Youth vs Experience in Modern Day Tennis
Professional tennis seems to be a bit of an enigma when compared to the rest of the sporting world. In the modern world, youth is the desired factor in many sports. The high transfer fees you see in football are for young talented players, whilst the older players go to less demanding leagues like the MLS or Japan. The average age of the top 10 ATP players on tour is 30 years old, and that’s just in singles. In doubles it is 33 years old. Now in sporting terms, although it may not seem it, that is actually quite old, especially when we are talking about the elite. So we have to ask, why is this, are tennis players just better than all other athletes, or are the youth of todays tennis game just not good enough?
Since the Open Era of tennis, there have only been 12 grand slam winners, male or female, aged 18 or under. Between 1974 and 1990 there were 9. Since 1990, only Martina Hingis in 1997, Serena Williams in 1999, and Maria Sharapova in 2004, have achieved winning a major aged under 19. Now there have been some other young grand slam winners in the last decade, Petra Kvitova, Ana Ivanovic, Naomi Osaka and Juan Martin del Potro were all 21, whilst Jelena Ostapenko was 20. The thought of a 21 year old winning a grand slam title, particularly on the Mens side seems absurd. The only real contender would be 21 year old Alexander Zverev, however his recent performances, one QF appearance and once into 4th round, wouldn’t provide much optimism. To put it in perspective, in the ATP top 400, there are only 3 players aged under 19, so the chance of seeing another Boris Becker or Michael Chang anytime seems very doubtful. Bit more chance on the women side, with 23 under 19’s in the WTA top 400, and 3 in the top 100.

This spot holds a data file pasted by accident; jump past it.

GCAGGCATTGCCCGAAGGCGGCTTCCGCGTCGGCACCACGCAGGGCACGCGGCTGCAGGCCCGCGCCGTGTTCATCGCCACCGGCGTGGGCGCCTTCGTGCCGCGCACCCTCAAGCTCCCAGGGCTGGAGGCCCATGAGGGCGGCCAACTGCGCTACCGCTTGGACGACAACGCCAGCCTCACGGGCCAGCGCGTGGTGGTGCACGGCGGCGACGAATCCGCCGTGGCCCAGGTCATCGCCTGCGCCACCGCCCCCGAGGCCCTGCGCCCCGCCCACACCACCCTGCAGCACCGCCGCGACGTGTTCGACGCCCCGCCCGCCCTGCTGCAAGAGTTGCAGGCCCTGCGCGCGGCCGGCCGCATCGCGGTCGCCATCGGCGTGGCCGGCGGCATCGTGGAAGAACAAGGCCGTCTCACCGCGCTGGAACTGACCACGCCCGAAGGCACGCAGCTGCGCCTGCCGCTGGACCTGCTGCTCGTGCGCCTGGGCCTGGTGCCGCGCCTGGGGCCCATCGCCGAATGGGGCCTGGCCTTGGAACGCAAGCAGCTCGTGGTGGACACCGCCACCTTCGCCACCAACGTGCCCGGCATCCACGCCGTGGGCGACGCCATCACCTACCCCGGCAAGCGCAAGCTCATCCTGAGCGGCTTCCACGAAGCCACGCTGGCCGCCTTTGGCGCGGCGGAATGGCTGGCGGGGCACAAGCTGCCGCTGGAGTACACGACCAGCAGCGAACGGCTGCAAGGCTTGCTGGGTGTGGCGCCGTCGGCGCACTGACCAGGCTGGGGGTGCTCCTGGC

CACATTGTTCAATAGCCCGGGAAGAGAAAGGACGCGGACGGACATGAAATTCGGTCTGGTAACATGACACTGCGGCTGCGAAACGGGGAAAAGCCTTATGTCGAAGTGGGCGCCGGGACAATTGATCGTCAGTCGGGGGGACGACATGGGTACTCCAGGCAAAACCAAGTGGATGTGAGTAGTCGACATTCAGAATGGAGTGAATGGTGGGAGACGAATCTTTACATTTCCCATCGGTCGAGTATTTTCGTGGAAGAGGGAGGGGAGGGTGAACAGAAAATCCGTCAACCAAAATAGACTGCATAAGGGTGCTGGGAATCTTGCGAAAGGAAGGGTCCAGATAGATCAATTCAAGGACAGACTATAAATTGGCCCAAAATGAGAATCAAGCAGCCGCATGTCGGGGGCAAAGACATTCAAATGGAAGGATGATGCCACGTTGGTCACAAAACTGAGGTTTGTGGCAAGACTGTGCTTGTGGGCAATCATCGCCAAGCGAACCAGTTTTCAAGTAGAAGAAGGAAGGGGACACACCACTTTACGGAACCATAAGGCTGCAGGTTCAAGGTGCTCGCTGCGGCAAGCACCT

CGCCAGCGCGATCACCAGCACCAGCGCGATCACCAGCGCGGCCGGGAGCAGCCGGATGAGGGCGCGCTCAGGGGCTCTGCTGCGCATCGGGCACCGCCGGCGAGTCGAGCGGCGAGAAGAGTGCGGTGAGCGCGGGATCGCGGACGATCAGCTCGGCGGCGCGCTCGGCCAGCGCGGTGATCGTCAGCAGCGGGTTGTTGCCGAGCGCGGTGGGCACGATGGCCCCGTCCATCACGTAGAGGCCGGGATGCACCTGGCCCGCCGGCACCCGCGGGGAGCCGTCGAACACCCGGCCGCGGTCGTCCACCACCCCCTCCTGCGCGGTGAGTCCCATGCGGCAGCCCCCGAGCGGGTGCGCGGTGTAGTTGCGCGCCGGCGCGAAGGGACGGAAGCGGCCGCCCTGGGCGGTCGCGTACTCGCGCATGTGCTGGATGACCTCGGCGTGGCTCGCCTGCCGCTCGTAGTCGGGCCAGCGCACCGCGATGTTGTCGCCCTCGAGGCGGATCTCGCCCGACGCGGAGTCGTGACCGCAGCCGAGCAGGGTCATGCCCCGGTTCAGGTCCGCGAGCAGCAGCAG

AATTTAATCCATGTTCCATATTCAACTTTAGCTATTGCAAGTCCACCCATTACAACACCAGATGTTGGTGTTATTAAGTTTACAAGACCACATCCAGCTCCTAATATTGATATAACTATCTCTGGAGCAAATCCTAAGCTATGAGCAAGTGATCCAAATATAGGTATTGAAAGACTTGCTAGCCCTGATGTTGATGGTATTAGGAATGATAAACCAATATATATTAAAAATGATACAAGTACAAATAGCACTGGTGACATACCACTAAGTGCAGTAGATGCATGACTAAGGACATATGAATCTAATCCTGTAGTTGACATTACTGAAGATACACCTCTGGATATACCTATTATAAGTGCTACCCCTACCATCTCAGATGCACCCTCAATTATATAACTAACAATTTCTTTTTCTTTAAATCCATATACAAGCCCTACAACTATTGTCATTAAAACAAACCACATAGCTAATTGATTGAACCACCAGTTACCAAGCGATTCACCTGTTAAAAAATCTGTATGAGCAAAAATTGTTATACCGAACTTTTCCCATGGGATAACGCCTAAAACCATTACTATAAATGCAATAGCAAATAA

If we look at the other side of the coin, there have been 29 Grand Slam titles won by Male players aged over 30 in the Open Era. 8 of those 29 titles have come in the last 2 years. On the Women’s side, there have been 28 Grand Slam titles won by players aged over 30 in the Open Era, with 12 of them coming in the last 6 years. Serena obviously greatly influences that stat, however, as mentioned with the men earlier, the top players are getting older with the average age of the WTA top 10 at 26 years old. If we look at the age in which female players have won their first ever Grand Slam title, 5 of the 10 oldest players have won their maiden title in the last 5 years.
It seems that the times are changing for tennis, and that experience is what is required to compete at the top level. With more investment into training, nutrition and tournament planning, the top players are able to compete for much longer. We are also in an age when arguably 4 of the greatest tennis players of all time, Nadal, Federer, Williams and Djokovic, are still playing well into there thirties. When thy eventually do decide to hang up their rackets, it could give some young guns the opportunity to fill their shoes.